Investor Protection Clinic - Student Blog

The Alarming Rate of FINRA Expungements

To address potentially inaccurate information within the Central Registration Depository (CRD), the Financial Industry Regulatory Authority’s (FINRA) Rule 2080 allows brokers to challenge and sometimes remove customer dispute information from his or her CRD and thereby, from BrokerCheck, removing potentially vital information from the public.

 

 FINRA’s expungement rule provides arbitrators with grounds to consider these requests and specifies that an arbitrator may only grant expungement in limited circumstances. To remove customer dispute information from the public, the broker must prove that the customer’s claim was factually impossible, clearly erroneous or false, or that the associated person was not involved in the alleged investment-related sales practice violation. Because of the potential removal of public information, arbitrators must carefully evaluate the evidence and award expungement relief only in extraordinary cases.

 

The policy behind the enactment of FINRA’s rule is to protect the interests of regulators and investors. By only allowing accurate public information about a broker’s misconduct, regulators are able to successfully regulate the industry while providing a fair process to protect brokers’ reputations where appropriate. Most importantly, FINRA’s rule protects the interest of investors in having access to accurate and meaningful information in order to make an informed decision on who to allow to handle their investments.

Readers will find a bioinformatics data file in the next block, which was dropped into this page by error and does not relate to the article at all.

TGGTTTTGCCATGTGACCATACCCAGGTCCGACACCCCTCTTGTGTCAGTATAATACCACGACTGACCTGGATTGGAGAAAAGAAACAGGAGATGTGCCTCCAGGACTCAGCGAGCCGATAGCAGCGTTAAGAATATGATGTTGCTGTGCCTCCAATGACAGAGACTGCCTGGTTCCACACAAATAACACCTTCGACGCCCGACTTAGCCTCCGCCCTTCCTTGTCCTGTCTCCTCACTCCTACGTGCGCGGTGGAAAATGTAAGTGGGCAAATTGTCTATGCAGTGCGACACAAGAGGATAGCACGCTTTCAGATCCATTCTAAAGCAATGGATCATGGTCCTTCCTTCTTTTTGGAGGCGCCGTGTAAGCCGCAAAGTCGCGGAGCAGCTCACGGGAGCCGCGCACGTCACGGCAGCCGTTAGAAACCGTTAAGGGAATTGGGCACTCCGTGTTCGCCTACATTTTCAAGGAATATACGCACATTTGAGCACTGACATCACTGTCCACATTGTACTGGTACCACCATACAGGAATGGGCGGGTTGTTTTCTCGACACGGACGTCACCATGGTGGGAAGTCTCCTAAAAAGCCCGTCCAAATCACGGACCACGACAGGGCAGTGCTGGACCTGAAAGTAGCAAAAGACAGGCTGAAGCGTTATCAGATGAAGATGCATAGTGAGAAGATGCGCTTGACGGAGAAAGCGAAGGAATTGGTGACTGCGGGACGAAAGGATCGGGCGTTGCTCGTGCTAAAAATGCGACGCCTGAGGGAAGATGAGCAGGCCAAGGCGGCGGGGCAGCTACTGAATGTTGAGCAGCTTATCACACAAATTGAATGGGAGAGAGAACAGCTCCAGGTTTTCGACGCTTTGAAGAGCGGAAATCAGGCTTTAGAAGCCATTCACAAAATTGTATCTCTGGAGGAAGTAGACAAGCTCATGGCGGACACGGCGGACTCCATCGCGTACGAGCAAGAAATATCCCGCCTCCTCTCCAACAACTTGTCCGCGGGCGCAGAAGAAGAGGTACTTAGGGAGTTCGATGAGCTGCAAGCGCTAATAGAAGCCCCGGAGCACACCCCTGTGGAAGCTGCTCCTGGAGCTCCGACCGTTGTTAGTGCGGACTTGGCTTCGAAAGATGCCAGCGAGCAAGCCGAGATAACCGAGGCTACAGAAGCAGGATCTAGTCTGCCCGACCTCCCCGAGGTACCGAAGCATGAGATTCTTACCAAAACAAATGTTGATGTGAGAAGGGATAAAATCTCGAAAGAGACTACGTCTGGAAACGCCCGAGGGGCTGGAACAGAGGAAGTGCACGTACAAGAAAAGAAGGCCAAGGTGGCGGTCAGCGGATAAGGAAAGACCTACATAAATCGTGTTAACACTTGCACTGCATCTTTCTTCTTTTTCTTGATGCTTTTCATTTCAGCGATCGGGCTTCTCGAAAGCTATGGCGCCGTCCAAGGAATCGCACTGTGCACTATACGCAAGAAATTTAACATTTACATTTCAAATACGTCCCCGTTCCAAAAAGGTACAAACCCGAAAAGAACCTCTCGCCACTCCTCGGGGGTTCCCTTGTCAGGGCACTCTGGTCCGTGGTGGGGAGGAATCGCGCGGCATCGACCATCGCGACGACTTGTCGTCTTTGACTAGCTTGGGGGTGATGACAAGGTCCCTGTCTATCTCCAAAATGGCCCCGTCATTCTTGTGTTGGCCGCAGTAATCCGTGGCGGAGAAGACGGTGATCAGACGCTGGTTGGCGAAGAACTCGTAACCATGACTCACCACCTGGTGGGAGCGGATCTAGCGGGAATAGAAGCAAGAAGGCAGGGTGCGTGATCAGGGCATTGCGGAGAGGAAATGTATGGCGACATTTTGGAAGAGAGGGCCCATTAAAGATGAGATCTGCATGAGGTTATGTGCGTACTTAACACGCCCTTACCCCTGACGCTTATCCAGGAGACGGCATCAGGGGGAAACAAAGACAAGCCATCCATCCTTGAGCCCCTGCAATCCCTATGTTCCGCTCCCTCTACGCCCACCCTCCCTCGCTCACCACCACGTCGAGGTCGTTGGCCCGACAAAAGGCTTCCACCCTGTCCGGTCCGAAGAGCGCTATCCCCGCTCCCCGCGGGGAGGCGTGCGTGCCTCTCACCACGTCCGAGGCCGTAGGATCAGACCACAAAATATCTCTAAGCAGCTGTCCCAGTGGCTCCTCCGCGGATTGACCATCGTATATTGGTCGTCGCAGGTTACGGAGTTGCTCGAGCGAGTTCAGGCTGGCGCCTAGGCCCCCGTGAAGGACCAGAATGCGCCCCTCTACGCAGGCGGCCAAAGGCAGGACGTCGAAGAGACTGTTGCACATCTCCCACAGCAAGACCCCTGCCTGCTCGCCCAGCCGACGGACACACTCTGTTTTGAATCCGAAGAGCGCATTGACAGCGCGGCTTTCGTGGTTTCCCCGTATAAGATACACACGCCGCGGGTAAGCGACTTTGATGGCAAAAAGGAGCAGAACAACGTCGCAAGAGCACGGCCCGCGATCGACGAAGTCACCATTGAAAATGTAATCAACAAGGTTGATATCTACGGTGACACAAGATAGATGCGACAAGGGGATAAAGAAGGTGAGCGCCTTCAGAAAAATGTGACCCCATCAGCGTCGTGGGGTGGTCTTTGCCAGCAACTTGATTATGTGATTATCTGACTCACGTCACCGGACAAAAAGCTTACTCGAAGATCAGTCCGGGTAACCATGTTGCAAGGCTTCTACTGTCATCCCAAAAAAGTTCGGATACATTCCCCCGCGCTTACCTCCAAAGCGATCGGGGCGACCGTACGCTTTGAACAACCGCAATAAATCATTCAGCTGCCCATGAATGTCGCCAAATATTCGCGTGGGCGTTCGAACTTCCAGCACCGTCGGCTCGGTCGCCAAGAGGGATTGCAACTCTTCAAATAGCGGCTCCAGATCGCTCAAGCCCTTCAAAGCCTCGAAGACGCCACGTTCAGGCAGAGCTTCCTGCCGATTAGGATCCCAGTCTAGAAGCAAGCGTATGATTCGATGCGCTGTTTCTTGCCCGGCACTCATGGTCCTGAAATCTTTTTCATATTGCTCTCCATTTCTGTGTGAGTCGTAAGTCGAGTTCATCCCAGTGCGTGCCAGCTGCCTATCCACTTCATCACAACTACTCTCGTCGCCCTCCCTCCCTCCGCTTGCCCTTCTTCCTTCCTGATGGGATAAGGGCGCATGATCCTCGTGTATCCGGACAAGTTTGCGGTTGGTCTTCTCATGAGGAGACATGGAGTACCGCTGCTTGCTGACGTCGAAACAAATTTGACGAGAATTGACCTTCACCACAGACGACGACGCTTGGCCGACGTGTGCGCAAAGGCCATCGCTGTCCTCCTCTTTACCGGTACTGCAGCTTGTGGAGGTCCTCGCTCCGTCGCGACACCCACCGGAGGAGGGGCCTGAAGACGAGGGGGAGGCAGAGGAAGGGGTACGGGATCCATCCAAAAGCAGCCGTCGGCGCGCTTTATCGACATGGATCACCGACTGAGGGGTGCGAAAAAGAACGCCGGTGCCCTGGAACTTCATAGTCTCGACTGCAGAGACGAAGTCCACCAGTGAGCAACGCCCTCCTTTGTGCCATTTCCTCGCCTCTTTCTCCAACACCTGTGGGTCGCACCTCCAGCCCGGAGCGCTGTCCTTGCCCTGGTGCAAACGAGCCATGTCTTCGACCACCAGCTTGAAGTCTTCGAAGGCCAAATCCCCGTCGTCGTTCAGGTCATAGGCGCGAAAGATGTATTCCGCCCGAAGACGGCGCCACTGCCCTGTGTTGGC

Professor Colleen Honigsberg of Sandford University conducted an empirical analysis of 6,600 expungement request from years 2006 to 2017. From the expungements studied by Professor Honigsberg around 70-75% of requests for expungement were granted. Further, the Public Investors Advocate Bar Association released a study in 2015 showing that expungements are no longer a rare relief. The study showed that in 460 arbitration cases resulting in stipulated awards or settlements between 2012–2014, expungement was granted 87.8% of the cases.

 

The high rate of expungement raises concerns. It is especially concerning because expungements are only meant to be granted as an extraordinary remedy. Only expunging indisputably inaccurate information allows regulators, firms, and customers to perform more effective monitoring. Thus, as FINRA notes, expungements should be granted for no other purpose and should no longer be granted in such a high volume.

 

 

 

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